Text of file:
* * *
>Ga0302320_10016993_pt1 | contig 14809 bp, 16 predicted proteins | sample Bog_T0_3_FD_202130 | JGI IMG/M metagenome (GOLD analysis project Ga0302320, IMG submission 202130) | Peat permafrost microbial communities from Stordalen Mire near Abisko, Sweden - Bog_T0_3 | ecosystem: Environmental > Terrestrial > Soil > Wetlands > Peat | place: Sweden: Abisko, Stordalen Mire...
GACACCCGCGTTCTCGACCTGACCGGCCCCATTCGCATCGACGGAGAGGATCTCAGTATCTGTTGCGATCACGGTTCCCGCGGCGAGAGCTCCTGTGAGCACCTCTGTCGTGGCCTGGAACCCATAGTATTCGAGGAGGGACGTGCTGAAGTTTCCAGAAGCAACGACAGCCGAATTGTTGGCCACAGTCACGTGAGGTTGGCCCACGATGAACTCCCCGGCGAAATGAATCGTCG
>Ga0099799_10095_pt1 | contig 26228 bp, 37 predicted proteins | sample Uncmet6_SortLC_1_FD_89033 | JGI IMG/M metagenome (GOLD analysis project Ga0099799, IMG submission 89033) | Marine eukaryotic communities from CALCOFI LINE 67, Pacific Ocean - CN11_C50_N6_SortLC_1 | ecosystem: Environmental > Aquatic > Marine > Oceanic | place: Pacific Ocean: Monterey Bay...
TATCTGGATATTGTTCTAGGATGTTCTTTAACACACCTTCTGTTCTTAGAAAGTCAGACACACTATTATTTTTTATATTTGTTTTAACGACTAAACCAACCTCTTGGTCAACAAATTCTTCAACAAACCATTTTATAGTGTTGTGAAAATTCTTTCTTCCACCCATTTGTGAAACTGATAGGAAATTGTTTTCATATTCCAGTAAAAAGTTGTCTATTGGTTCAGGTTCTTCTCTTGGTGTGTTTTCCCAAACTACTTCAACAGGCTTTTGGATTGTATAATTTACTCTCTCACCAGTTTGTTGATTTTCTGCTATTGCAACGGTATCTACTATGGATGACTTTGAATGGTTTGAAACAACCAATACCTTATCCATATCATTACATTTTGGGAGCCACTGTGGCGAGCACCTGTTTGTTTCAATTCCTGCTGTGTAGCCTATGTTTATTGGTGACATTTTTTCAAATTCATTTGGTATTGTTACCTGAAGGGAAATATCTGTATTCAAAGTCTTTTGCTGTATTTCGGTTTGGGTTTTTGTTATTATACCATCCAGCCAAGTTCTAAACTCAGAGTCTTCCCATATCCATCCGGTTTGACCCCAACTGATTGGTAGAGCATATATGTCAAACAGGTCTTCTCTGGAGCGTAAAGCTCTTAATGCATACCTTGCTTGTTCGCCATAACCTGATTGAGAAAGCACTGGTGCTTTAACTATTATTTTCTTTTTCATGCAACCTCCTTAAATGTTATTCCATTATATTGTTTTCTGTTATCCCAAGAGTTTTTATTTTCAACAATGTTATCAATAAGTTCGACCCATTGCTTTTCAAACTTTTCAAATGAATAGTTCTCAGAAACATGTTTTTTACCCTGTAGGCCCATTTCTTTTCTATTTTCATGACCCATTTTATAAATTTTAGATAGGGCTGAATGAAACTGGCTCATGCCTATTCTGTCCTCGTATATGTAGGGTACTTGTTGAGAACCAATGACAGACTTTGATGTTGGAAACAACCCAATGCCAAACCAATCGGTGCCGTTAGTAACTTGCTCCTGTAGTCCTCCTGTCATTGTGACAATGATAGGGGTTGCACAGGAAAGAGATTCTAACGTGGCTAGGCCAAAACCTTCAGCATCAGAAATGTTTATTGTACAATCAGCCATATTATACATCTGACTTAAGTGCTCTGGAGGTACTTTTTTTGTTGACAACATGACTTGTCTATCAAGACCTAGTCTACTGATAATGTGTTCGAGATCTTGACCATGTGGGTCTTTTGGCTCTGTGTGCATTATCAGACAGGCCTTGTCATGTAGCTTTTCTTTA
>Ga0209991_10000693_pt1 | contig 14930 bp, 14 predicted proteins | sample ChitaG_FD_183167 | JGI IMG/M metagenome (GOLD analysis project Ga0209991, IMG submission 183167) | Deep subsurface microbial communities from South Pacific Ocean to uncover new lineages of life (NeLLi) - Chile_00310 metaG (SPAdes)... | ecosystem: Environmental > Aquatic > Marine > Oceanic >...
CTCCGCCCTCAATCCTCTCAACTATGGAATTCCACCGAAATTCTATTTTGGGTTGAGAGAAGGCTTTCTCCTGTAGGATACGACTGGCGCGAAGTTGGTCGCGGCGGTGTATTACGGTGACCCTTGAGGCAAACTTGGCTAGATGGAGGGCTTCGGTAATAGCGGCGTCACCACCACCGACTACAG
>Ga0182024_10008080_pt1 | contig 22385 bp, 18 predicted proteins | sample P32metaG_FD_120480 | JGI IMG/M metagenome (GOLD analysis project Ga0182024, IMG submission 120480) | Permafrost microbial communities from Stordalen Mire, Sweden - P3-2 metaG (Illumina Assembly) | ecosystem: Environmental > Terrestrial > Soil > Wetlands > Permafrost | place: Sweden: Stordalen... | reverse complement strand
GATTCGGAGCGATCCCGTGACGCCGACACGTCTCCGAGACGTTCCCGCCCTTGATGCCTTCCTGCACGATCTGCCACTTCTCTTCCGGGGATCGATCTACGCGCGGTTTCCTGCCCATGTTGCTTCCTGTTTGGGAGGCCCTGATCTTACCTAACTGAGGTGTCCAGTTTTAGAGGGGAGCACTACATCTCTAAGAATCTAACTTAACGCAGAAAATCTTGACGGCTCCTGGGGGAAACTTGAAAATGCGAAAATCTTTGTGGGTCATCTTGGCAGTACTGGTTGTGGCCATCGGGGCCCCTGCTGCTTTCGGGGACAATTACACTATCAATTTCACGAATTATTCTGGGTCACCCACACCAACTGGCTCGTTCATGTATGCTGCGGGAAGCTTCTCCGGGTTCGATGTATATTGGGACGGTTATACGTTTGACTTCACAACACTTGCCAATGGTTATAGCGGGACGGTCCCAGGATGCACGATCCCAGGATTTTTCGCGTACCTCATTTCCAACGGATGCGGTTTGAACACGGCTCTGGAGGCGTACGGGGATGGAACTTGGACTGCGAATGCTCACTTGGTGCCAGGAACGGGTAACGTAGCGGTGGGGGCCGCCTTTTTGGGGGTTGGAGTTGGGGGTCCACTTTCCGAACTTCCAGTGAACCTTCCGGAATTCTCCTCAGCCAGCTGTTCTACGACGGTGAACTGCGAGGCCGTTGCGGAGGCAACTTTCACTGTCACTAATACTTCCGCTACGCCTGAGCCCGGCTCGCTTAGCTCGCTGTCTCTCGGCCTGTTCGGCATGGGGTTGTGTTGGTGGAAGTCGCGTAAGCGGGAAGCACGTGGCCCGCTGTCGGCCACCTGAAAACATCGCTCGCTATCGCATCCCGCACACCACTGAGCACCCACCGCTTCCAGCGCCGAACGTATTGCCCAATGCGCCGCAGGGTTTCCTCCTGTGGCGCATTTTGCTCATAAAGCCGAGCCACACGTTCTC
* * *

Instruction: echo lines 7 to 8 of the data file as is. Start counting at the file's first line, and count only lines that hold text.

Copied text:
>Ga0182024_10008080_pt1 | contig 22385 bp, 18 predicted proteins | sample P32metaG_FD_120480 | JGI IMG/M metagenome (GOLD analysis project Ga0182024, IMG submission 120480) | Permafrost microbial communities from Stordalen Mire, Sweden - P3-2 metaG (Illumina Assembly) | ecosystem: Environmental > Terrestrial > Soil > Wetlands > Permafrost | place: Sweden: Stordalen... | reverse complement strand
GATTCGGAGCGATCCCGTGACGCCGACACGTCTCCGAGACGTTCCCGCCCTTGATGCCTTCCTGCACGATCTGCCACTTCTCTTCCGGGGATCGATCTACGCGCGGTTTCCTGCCCATGTTGCTTCCTGTTTGGGAGGCCCTGATCTTACCTAACTGAGGTGTCCAGTTTTAGAGGGGAGCACTACATCTCTAAGAATCTAACTTAACGCAGAAAATCTTGACGGCTCCTGGGGGAAACTTGAAAATGCGAAAATCTTTGTGGGTCATCTTGGCAGTACTGGTTGTGGCCATCGGGGCCCCTGCTGCTTTCGGGGACAATTACACTATCAATTTCACGAATTATTCTGGGTCACCCACACCAACTGGCTCGTTCATGTATGCTGCGGGAAGCTTCTCCGGGTTCGATGTATATTGGGACGGTTATACGTTTGACTTCACAACACTTGCCAATGGTTATAGCGGGACGGTCCCAGGATGCACGATCCCAGGATTTTTCGCGTACCTCATTTCCAACGGATGCGGTTTGAACACGGCTCTGGAGGCGTACGGGGATGGAACTTGGACTGCGAATGCTCACTTGGTGCCAGGAACGGGTAACGTAGCGGTGGGGGCCGCCTTTTTGGGGGTTGGAGTTGGGGGTCCACTTTCCGAACTTCCAGTGAACCTTCCGGAATTCTCCTCAGCCAGCTGTTCTACGACGGTGAACTGCGAGGCCGTTGCGGAGGCAACTTTCACTGTCACTAATACTTCCGCTACGCCTGAGCCCGGCTCGCTTAGCTCGCTGTCTCTCGGCCTGTTCGGCATGGGGTTGTGTTGGTGGAAGTCGCGTAAGCGGGAAGCACGTGGCCCGCTGTCGGCCACCTGAAAACATCGCTCGCTATCGCATCCCGCACACCACTGAGCACCCACCGCTTCCAGCGCCGAACGTATTGCCCAATGCGCCGCAGGGTTTCCTCCTGTGGCGCATTTTGCTCATAAAGCCGAGCCACACGTTCTC